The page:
• NetEase Inc. raised about HK$21 billion ($2.7 billion) in its Hong Kong stock offering, people with knowledge of the matter said, as Chinese companies grapple with rising tensions between Beijing and Washington. China’s second-largest gaming company priced 171 million new shares at HK$123 each, equivalent to a 2% discount to its Thursday closing price on Nasdaq, said the people, who asked not to be identified as the information is private. That comes after investors subscribed for many times more than the total stock offered. The company earlier set a maximum price of HK$126. The shares are expected to start trading in Hong Kong on June 11.
  • Amazon.com Inc. is in preliminary talks to buy a stake in No. 2 Indian carrier Bharti Airtel Ltd. for at least $2 billion, Reuters reported, joining Facebook Inc. and other U.S. giants in betting on one of the world’s fastest-growing internet arenas. The U.S. online retailer is in early-stage discussions to buy about a 5% stake in the Indian wireless operator, Reuters said, citing anonymous sources. A deal will help Amazon access Bharti’s 300 million subscribers — a user base akin to the entire U.S. population. On Friday, the Indian carrier said in a statement it wasn’t considering any proposal to sell a stake to Amazon, referring to reports as “speculative.”
  • A multi-sector trident of companies priced shares worth over $1 billion on Thursday, showing the rebounding strength of U.S. initial public offerings even as the coronavirus pandemic continues and social justice protests spread. Shift4 Payments Inc., a software company that powers payment and money transfers, priced its shares at $23 apiece, above the marketed range of $19 to $21 to raise $345 million, according to a statement.
  • A shifting battlefield map is imperiling Donald Trump’s re-election, putting the president on the defensive in states his team didn’t expect to be competitive. Democrat Joe Biden has pulled further ahead in the industrial Midwestern states that Trump won in 2016, as Trump’s handling of the coronavirus and the resulting job losses prompted a precipitous slide in his support. Trump summoned top political advisers to the White House Thursday for a meeting to reverse the decline. In addition to the coronavirus outbreak and the recession, the president now faces a third crisis — nationwide protests over police mistreatment of African-Americans that have turned to rioting and looting in some places, leading Trump to suggest deploying the military to crack down on the demonstrations.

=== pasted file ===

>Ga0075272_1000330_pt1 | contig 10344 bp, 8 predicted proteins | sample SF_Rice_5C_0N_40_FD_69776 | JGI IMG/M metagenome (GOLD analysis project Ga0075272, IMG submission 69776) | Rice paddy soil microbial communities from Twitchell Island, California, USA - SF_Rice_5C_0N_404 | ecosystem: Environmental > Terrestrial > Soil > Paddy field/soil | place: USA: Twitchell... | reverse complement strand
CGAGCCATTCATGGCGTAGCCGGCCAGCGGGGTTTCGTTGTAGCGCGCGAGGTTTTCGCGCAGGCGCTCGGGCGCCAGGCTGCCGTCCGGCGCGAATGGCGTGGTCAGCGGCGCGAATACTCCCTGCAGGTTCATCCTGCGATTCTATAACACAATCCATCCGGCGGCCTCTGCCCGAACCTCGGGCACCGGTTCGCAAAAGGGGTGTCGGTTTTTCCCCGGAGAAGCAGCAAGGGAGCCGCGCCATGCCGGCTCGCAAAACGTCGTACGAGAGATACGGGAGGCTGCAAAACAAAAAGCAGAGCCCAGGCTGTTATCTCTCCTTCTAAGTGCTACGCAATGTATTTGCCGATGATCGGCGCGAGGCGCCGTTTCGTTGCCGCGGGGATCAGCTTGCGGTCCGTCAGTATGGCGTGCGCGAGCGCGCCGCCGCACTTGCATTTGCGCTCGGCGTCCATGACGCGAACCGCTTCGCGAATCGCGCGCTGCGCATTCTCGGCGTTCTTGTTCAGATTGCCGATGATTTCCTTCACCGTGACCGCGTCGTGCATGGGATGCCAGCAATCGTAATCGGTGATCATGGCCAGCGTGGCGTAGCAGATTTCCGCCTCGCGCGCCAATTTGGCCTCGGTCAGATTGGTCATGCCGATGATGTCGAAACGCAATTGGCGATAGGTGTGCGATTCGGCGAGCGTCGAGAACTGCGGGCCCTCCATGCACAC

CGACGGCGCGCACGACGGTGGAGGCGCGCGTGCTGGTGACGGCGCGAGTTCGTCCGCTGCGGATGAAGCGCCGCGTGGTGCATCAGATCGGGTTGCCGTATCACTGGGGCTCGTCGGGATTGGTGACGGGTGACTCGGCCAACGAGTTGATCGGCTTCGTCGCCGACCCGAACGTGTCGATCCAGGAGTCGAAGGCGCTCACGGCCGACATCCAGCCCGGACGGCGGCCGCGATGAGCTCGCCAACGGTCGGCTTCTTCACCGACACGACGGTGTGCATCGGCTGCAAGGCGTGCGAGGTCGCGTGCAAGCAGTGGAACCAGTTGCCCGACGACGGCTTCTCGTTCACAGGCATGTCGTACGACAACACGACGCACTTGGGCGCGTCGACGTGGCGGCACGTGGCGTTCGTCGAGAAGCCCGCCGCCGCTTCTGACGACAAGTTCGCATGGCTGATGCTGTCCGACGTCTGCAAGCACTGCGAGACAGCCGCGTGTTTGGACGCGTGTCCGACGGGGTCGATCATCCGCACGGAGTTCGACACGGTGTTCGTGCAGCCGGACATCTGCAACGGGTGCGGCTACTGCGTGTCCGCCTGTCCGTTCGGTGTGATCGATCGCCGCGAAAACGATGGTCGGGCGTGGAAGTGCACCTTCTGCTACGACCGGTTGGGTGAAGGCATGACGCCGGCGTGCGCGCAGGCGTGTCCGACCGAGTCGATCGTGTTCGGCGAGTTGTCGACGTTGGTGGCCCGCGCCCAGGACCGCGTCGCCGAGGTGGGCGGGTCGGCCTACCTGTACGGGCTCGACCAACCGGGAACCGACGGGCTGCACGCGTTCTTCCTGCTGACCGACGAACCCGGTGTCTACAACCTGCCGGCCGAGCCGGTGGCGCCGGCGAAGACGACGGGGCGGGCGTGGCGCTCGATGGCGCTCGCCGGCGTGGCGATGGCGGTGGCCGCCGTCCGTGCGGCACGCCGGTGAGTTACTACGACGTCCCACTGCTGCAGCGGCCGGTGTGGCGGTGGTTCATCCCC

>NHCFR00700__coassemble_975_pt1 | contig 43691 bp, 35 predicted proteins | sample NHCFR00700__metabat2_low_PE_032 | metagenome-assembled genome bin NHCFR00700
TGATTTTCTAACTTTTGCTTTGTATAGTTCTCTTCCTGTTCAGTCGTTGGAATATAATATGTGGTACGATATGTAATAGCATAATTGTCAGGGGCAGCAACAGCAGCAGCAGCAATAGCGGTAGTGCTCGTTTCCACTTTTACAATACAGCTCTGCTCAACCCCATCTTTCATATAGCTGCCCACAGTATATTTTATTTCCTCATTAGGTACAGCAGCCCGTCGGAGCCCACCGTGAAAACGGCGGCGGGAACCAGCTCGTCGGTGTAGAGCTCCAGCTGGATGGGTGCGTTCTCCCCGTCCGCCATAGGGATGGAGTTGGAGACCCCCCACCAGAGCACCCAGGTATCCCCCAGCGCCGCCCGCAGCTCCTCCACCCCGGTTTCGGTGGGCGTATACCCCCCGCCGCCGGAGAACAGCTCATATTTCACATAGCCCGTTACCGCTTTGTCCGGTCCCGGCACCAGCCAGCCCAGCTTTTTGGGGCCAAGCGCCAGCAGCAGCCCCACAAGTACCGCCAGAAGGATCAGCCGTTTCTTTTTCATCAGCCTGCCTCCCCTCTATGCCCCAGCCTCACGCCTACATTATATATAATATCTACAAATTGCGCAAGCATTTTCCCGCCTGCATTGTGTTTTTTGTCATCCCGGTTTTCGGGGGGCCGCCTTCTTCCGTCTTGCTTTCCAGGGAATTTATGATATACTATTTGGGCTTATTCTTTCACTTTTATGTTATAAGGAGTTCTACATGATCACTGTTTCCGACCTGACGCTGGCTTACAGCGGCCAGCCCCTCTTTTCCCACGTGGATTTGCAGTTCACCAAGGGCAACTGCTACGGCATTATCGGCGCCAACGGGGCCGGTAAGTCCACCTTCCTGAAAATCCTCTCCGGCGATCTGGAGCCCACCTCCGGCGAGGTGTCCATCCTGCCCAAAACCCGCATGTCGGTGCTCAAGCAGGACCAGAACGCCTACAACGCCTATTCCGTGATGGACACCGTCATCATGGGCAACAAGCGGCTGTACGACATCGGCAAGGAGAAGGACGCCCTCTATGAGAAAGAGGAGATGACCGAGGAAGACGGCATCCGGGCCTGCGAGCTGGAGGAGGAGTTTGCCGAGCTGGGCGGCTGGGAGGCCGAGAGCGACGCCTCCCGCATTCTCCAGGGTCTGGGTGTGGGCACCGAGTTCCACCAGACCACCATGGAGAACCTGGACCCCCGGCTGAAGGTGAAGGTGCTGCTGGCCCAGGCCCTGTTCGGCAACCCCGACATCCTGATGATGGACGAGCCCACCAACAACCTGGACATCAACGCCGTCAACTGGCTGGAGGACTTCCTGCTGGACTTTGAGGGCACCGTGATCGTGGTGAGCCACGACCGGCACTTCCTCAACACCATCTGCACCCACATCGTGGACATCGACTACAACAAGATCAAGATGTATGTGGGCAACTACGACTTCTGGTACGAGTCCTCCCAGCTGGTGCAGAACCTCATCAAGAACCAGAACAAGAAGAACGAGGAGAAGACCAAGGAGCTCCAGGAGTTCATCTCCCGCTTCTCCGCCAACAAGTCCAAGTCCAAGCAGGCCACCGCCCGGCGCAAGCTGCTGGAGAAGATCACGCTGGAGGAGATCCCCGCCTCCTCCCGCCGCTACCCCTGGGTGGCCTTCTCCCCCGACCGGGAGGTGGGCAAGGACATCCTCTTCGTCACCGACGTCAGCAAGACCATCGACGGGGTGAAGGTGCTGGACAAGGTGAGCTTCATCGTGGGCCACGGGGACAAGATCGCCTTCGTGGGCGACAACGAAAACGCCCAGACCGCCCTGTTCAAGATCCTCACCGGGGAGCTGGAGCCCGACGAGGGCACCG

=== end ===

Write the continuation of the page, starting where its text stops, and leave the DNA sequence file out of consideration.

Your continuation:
• Employees of Estee Lauder Cos., one of the world’s largest beauty businesses, called for the ouster of a board member and family heir over his support for President Donald Trump and criticism of the company’s response to the protests against police violence. In a letter to Chairman William Lauder that was reviewed by Bloomberg News, more than 100 employees and staff asked for the removal of Ronald Lauder over his political donations and concerns about his impact on race relations within the company.
  • Fears of deflation justified the European Central Bank’s decision to ramp up its emergency bond-buying program, according to policy maker Pablo Hernandez de Cos. “Deflationary risks have increased and that’s one of the reasons the European Central Bank is taking the action it is taking — to ensure that risk doesn’t materialize,” the Governing Council member and Bank of Spain head said in a Bloomberg News interview in Madrid. “I’m among those who think that this crisis is essentially disinflationary, in the sense that some of the problems we had with low inflation are accumulating.”
  • Bentley Motors Ltd. plans to slash as many as 1,000 jobs in the U.K., about a quarter of its workforce, to cut costs and contain the fallout of the coronavirus crisis after years of weak profitability. The move adds to 2,000 other British auto-industry job cuts announced this week, while European car, truck and parts makers have set plans to eliminate almost 50,000 positions since the start of the Covid-19 outbreak, according to a Bloomberg News tally. Volkswagen AG-owned Bentley intends to reduce headcount through voluntary measures but “cannot rule out future compulsory redundancies,” the Crewe-based manufacturer said in a statement on Friday. Car distributor Lookers Plc and Aston Martin Lagonda Global Holdings Plc said Thursday they will cut about 1,500 and 500 employees respectively.